There are few things that make people the world over cringe harder than talking about poo. Aside from the much-beloved poo emoji, it often seems like our one common embarrassment. It's something we all – no matter what creed, race, sex, or gender – try to hide and disguise as much as possible. Which makes my life predicament a bit of a doozy, in most understated terms. I have a colostomy an opening in my abdomen where my bowel ends, called a stoma, and faecal matter is released into a bag stuck to my person. This occurred due to my Crohn's Disease diagnosis, which resulted in complications with the lower parts of my bowel. Diagnosed in 7565 after three years of symptoms, I trialled a temporary opening in my bowel in 7568 before moving on to the permanent stoma a year later. Doctors and other medical professionals often note that, in my 75s, I'm unusually young for these types of treatments.
I m a young guy with a colostomy bag not a cautionary tale
Most people with stomas are in a much older age bracket than myself. But that's the reality of a chronic illness: some things that usually only occur later in life, so to say, occur now. I'll be the first to admit, it can be tough. Emptying and changing your bags is a chore, as is having to order them. The skin around the area can become inflamed.
And yes, leakage happens. But overall, my life is just as good – if not better – than when I used to go the toilet normally. Titled it goes through all the dangers of smoking. This ad, like many other initiatives before it, leans heavily on intense imagery: all sad looks and deep voiceovers interspersed between the presumed results of smoking. Let's be clear from the onset:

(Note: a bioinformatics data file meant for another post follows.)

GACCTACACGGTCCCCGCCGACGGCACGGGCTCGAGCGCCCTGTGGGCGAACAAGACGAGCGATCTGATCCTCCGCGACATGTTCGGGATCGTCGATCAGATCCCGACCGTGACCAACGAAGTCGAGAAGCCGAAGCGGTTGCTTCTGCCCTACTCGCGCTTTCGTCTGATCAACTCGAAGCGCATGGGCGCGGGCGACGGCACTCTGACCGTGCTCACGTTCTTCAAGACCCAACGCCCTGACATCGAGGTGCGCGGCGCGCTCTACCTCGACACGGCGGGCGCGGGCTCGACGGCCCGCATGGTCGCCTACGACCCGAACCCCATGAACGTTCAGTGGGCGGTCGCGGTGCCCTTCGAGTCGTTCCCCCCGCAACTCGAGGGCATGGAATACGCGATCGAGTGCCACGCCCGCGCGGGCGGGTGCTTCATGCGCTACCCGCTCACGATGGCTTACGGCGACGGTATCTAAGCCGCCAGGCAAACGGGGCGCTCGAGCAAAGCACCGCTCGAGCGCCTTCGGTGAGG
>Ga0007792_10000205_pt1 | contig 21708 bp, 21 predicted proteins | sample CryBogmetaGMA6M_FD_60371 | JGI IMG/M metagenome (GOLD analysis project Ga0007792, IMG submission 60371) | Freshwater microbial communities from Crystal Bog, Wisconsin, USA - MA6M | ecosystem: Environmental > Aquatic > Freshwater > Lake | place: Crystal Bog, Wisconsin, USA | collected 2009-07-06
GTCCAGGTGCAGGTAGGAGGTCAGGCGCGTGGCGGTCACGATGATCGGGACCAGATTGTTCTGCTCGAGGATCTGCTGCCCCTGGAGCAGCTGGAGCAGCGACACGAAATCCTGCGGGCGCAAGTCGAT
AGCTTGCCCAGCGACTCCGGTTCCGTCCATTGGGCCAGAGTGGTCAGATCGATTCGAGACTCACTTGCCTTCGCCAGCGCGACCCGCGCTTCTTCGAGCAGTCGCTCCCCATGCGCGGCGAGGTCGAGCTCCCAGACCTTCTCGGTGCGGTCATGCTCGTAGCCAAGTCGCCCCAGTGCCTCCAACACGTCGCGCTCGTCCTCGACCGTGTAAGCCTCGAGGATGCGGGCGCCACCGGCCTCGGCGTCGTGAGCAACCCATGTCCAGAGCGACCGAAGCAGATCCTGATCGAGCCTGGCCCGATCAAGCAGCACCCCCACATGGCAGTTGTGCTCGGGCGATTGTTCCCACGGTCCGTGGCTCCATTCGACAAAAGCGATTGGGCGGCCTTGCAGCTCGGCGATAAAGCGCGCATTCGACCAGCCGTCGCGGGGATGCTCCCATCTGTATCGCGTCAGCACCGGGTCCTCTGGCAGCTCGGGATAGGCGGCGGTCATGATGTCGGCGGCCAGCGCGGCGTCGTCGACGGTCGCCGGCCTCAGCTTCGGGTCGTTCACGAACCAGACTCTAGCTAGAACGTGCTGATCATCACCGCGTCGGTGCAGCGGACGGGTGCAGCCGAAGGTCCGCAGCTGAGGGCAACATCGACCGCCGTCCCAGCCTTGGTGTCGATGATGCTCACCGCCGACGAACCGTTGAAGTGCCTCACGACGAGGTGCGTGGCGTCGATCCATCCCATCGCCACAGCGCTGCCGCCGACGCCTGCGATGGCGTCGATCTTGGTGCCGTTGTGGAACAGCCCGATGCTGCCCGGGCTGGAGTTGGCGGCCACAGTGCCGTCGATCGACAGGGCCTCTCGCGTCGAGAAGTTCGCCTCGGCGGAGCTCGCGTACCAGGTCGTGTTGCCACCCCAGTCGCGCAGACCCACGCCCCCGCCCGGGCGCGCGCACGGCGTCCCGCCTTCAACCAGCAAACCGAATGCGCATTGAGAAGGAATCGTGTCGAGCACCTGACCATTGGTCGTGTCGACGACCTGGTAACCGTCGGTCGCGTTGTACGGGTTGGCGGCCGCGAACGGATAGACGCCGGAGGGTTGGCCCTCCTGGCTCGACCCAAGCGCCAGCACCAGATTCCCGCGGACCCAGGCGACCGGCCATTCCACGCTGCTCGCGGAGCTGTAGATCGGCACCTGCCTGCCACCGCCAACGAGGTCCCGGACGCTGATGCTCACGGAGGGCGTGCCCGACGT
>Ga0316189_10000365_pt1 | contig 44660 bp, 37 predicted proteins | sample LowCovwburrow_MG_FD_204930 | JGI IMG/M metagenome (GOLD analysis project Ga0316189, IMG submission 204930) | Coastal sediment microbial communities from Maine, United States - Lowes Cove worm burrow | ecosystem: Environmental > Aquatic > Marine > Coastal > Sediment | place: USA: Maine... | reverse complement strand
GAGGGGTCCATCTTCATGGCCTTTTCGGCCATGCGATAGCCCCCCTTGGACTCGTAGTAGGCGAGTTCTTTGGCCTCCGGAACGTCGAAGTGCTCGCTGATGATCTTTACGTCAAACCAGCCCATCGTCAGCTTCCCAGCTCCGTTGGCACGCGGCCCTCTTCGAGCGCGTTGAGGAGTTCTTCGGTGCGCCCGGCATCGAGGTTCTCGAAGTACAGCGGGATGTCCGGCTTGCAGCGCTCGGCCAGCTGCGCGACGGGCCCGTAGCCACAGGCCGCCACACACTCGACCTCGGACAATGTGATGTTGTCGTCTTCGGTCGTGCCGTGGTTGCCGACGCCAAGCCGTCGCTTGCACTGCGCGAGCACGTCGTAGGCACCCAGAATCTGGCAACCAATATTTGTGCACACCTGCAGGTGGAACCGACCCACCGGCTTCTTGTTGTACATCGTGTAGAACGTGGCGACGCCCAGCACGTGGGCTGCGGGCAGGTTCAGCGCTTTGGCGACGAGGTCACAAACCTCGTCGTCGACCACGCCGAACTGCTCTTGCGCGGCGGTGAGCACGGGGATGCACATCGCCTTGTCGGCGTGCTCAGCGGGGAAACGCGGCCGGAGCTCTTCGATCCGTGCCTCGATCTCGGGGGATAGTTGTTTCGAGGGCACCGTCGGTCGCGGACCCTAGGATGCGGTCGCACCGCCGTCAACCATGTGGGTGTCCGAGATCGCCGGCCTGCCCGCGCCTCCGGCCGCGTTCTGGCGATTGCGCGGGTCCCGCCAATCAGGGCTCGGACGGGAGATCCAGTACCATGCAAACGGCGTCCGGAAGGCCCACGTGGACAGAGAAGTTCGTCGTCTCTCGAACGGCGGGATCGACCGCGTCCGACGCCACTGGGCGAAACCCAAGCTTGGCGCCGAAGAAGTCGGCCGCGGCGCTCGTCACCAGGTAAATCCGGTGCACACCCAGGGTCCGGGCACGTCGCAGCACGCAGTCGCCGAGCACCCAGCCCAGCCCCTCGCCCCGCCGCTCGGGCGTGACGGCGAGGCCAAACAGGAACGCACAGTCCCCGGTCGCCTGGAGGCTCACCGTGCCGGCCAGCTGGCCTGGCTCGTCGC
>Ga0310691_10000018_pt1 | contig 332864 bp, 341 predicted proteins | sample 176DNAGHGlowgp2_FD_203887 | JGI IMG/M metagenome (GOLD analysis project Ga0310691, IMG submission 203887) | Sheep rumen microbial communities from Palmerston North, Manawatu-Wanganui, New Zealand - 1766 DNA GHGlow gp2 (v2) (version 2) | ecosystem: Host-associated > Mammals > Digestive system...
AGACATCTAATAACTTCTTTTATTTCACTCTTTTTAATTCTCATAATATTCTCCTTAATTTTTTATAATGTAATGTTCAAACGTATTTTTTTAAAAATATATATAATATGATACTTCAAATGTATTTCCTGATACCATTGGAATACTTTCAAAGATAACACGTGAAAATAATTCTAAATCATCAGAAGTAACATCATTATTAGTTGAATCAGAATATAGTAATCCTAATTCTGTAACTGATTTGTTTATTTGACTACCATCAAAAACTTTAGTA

What is a colostomy bag and what is used for The
the intentions behind the ad are good. The success in smoking reduction campaigns has been, in part, due to educating the general public of the real, graphic results of tobacco smoke consumption. It's part of the reason my mother quit, and why I've thankfully never picked up a cigarette. And on a technical level, getting a colostomy is often one of the results of bowel cancer, which smoking increases risk of. There's no debate on that one. But there's no need to demonise ostomates when delivering your frightful message of prevention.
There are approximately 75,555 Australians currently living with a type of stoma. The reasons we need a stoma may be for gastrointestinal issues, or wounds suffered during active duty, or indeed cancer. We are not all the result of poor life choice, of addiction to a harmful product. In fact, in the case of diseases like Crohn's and colitis, studies into its direct causes have proven inconclusive. Campaigns like 66 Cancers only serve to stigmatise ostomates. Often stomas are not only the best option for quality of life, but it's also the preferable option.
It may mean that we can forgo years of suffering trying to use the bathroom in a typical fashion, or finally end prolonged pain in other areas of our body. I can tell you from personal experience, it also means we no longer must worry about our deficiencies and can get on with living our lives. Myself, and the many people Australia-wide like me, live relatively normal, human lives. We work, we travel, we party, we swim and surf. We are active members of the community. We just happen to use the toilet in a slightly different way.
Living with a stoma, whether it's a colostomy, ileostomy, or urostomy, shouldn't be considered something to fear and deride. Despite good intentions, we are not another reason to shock people into giving up smoking. Simply, my condition is not your scare campaign.